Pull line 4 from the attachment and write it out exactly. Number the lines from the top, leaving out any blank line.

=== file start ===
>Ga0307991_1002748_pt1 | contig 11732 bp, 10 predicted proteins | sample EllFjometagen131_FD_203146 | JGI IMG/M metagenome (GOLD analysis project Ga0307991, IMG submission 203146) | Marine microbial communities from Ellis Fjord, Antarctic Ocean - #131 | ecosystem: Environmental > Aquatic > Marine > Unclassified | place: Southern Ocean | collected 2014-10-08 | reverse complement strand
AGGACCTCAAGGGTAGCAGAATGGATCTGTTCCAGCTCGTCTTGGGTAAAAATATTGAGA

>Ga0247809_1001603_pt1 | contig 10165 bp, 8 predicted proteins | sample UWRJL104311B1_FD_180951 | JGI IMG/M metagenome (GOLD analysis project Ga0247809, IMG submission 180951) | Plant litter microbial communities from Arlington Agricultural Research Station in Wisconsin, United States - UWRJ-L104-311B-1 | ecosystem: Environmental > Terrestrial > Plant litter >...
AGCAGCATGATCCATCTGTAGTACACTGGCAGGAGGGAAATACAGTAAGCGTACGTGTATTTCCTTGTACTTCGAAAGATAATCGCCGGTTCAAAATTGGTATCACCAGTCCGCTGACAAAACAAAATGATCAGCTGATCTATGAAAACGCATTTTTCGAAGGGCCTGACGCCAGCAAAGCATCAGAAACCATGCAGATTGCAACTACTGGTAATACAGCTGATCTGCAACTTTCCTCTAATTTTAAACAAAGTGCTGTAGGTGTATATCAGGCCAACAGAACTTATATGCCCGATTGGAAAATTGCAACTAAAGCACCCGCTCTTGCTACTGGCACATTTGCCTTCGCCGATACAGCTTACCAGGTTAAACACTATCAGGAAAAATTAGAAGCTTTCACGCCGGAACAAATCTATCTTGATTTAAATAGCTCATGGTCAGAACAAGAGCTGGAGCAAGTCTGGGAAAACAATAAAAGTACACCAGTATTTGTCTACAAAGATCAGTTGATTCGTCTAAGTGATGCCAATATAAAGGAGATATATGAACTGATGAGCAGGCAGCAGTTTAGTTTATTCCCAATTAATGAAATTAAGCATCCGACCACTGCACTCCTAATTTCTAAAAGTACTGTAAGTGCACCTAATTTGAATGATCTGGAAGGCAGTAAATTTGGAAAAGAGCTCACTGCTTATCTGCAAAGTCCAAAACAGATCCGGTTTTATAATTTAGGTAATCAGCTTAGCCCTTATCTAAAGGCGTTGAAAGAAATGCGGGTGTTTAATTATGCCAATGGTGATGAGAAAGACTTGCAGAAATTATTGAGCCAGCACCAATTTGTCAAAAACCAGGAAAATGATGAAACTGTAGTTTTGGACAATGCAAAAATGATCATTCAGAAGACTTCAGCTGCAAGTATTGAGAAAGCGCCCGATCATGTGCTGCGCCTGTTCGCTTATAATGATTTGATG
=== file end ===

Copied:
AGCAGCATGATCCATCTGTAGTACACTGGCAGGAGGGAAATACAGTAAGCGTACGTGTATTTCCTTGTACTTCGAAAGATAATCGCCGGTTCAAAATTGGTATCACCAGTCCGCTGACAAAACAAAATGATCAGCTGATCTATGAAAACGCATTTTTCGAAGGGCCTGACGCCAGCAAAGCATCAGAAACCATGCAGATTGCAACTACTGGTAATACAGCTGATCTGCAACTTTCCTCTAATTTTAAACAAAGTGCTGTAGGTGTATATCAGGCCAACAGAACTTATATGCCCGATTGGAAAATTGCAACTAAAGCACCCGCTCTTGCTACTGGCACATTTGCCTTCGCCGATACAGCTTACCAGGTTAAACACTATCAGGAAAAATTAGAAGCTTTCACGCCGGAACAAATCTATCTTGATTTAAATAGCTCATGGTCAGAACAAGAGCTGGAGCAAGTCTGGGAAAACAATAAAAGTACACCAGTATTTGTCTACAAAGATCAGTTGATTCGTCTAAGTGATGCCAATATAAAGGAGATATATGAACTGATGAGCAGGCAGCAGTTTAGTTTATTCCCAATTAATGAAATTAAGCATCCGACCACTGCACTCCTAATTTCTAAAAGTACTGTAAGTGCACCTAATTTGAATGATCTGGAAGGCAGTAAATTTGGAAAAGAGCTCACTGCTTATCTGCAAAGTCCAAAACAGATCCGGTTTTATAATTTAGGTAATCAGCTTAGCCCTTATCTAAAGGCGTTGAAAGAAATGCGGGTGTTTAATTATGCCAATGGTGATGAGAAAGACTTGCAGAAATTATTGAGCCAGCACCAATTTGTCAAAAACCAGGAAAATGATGAAACTGTAGTTTTGGACAATGCAAAAATGATCATTCAGAAGACTTCAGCTGCAAGTATTGAGAAAGCGCCCGATCATGTGCTGCGCCTGTTCGCTTATAATGATTTGATG